Wednesday, October 29, 2008

EDW: Oswald von Wolkenstein

Let's revisit Theo Hobson's ravings for a moment. In bemoaning the coarseness, violence and immorality of the James Bond series he complains that Bond debases the traditions of chivalry:

In reality chivalry is simply incompatible with sexual hedonism. The heroic knight of medieval epic is a warning against sexual adventurism: his conquests are not of women but of various temptations. Chivalry is a tradition that encourages us to admire the sublimation of male desire rather than its indulgence.

Ah the good old middle ages: a time of brotherly love, virtue, easy living and tolerance. No matter that the chivalric literature of the day was as much escapism as the Bond stuff: in the 20th/21st century people like to dream of transcending the constraints and moral codes of an ordered society and acting pretty much as they please; in the middle ages courtly literature allowed the aristocracy a constraints from a harsg, cruel life defined by service to one's lord. The Knights Errant of literary tradition, you see, can go off on a whim for whatever cause they please rather than being bound by their feudal obligations and women are transformed from being either peasant girls to be ravished or units of property to mysterious, pure damsels.

At least the latter is how, I assume Hobson sees women in medieval literature. Its all bollocks, of course, there are quite a few "favours" granted to the knights in courtly literature. But it's easiest to grasp how much of a fantasy chivalry is by looking at the lives of some of the real life poet knights. The obvious English example is Thomas Malory: who wrote Le Morte d'Arthur, so tradition has it, while in prison for burglary, banditry and rape.

We don't know Malory's life story for sure, though, so let's go for an Austrian instead. The rather forbidding looking gent up top is Oswald von Wolkestein. He was something of a freebooter, travelling to the Holy Land, across southern Europe and Scandanavia. ("Gen Preussen, Littwan, Tartarei, Türkei, über mer, /gen Lampart, Frankreich, Ispanien mit zwaien küngesher /traib mich die minn auff meines aigen geldes wer.") You'll note he only has one eye, he lost that whilst having fun at a carnival, and spent much of his life feuding with his neighbours. He was also an accomplished poet, the last of the Minnesingers indeed, and an innovative composer.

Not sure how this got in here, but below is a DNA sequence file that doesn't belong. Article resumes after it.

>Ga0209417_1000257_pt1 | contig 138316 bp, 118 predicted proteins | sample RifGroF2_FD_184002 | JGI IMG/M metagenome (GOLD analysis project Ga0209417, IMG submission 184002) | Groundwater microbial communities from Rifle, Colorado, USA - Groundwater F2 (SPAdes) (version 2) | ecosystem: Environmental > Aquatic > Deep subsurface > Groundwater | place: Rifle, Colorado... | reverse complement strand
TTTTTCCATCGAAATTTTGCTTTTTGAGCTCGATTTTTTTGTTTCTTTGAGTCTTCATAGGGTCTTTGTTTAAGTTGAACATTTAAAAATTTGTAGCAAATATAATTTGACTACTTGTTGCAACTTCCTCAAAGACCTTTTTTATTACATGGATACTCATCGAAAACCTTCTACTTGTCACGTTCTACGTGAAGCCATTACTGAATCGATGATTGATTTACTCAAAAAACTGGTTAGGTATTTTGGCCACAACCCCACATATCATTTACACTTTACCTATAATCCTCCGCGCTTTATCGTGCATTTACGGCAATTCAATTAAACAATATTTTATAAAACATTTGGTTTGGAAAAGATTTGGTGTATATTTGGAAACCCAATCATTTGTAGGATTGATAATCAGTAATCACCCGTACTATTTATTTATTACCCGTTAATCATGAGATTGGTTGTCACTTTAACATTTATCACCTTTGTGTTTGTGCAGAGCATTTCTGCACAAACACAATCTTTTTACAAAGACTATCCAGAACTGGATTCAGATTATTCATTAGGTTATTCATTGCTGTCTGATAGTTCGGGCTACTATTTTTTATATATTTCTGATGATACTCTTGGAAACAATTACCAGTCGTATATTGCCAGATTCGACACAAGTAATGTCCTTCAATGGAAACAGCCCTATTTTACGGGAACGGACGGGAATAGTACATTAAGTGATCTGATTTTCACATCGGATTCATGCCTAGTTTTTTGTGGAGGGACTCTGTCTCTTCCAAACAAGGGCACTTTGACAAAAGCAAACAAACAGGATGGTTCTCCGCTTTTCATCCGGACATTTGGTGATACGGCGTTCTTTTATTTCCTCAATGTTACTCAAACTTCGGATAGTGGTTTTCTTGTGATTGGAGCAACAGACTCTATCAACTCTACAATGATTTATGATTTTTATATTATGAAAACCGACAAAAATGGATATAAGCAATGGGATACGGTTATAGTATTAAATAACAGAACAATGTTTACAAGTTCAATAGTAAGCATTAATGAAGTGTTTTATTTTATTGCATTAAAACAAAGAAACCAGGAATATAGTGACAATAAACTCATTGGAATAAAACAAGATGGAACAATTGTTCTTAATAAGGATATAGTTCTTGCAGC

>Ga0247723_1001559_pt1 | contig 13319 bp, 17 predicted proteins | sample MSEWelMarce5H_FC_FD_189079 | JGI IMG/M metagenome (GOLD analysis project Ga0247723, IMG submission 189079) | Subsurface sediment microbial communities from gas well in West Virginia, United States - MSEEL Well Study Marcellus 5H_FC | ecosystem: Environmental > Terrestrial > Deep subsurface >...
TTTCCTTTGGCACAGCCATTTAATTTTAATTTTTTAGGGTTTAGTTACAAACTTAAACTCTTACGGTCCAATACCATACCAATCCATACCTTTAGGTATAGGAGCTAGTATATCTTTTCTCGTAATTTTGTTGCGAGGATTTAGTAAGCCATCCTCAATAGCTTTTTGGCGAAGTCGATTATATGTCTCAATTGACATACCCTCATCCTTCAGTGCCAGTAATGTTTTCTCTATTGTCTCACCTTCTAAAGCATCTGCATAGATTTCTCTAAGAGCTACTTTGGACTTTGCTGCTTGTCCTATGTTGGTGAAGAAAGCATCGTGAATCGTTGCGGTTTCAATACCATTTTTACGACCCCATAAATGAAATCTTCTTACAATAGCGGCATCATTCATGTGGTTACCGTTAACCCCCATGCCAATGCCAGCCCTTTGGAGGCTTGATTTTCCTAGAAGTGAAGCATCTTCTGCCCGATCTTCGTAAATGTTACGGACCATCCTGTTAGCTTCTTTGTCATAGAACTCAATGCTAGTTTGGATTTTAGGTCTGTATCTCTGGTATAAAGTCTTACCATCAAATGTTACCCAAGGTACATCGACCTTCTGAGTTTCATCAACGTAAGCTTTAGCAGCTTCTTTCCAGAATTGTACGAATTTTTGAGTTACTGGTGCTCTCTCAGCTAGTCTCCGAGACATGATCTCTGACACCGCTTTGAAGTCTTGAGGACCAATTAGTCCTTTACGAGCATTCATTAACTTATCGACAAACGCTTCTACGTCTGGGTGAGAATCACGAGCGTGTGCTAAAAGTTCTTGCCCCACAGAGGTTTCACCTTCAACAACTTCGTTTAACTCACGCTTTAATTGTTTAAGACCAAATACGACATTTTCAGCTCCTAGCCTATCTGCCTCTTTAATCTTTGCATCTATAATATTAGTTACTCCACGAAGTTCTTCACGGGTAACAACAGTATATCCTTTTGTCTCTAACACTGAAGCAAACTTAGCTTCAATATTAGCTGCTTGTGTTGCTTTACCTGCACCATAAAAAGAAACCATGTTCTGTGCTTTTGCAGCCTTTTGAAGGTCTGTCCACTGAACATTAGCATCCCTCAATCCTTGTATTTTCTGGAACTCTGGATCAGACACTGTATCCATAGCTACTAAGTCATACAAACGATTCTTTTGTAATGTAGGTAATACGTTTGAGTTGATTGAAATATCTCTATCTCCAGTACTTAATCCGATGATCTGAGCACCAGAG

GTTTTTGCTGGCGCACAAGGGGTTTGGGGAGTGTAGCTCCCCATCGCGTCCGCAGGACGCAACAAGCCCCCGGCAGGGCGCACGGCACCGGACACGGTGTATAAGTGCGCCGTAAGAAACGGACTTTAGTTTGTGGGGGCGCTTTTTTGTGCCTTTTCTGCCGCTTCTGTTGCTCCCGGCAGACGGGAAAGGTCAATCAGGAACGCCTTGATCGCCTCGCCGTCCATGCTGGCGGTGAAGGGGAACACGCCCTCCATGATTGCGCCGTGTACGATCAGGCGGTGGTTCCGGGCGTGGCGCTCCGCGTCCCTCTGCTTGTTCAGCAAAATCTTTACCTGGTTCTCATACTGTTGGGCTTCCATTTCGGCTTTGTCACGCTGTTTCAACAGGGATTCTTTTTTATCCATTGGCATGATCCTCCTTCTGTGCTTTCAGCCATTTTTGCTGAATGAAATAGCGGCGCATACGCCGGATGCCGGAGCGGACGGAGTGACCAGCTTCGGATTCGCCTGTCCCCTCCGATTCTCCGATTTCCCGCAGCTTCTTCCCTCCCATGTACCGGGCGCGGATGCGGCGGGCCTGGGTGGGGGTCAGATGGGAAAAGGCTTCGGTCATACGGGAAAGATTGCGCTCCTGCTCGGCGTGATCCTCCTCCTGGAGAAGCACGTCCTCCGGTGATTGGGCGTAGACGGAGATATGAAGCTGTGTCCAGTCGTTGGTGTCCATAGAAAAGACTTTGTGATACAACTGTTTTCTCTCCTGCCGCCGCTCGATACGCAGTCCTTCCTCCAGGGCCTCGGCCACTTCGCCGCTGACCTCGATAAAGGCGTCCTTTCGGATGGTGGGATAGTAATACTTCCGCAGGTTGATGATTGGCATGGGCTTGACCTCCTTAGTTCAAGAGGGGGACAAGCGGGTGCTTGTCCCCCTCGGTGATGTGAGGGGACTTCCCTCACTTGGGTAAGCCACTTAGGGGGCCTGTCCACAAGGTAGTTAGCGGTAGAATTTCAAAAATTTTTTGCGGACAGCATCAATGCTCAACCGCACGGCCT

Sadly I can't find any English translations of his poems, and I don't have one to hand, but his works give you a good flavour of the chivalric lifestyle. Ain guet geporen edelman, for instance, is a long litany of complaint about all the people who'd done him wrong, the misfortunes he'd suffered and includes the classic line "And then I got married just to make things worse." There are also love poems, of course, but many of the women encountered in his ballads are given the James Bond treatment; desires indulged rather than sublimated. In reality one suspects that he didn't indulge his desires as much as he would have liked to (does any man?) and so had to use his imagination instead.

Still, quite a fellow - and has a certain sense of style too (nice ermine that). I doubt Theo Hobson would have approved of him had they met.

Post Script: It's sometimes argued that the Age of Chivalry ended with Agincourt. Last week a group of eccentric Frenchmen tried to get the results retrospectively amended by charging the English with war crimes. Doubtless they would have been by modern standards, but that's the middle ages for you. The long tradition of holding up that era's mass slaughters as moral exemplars is far more pernicious than enjoying the adventures of a louche, fictional spy or a few legendary knights.

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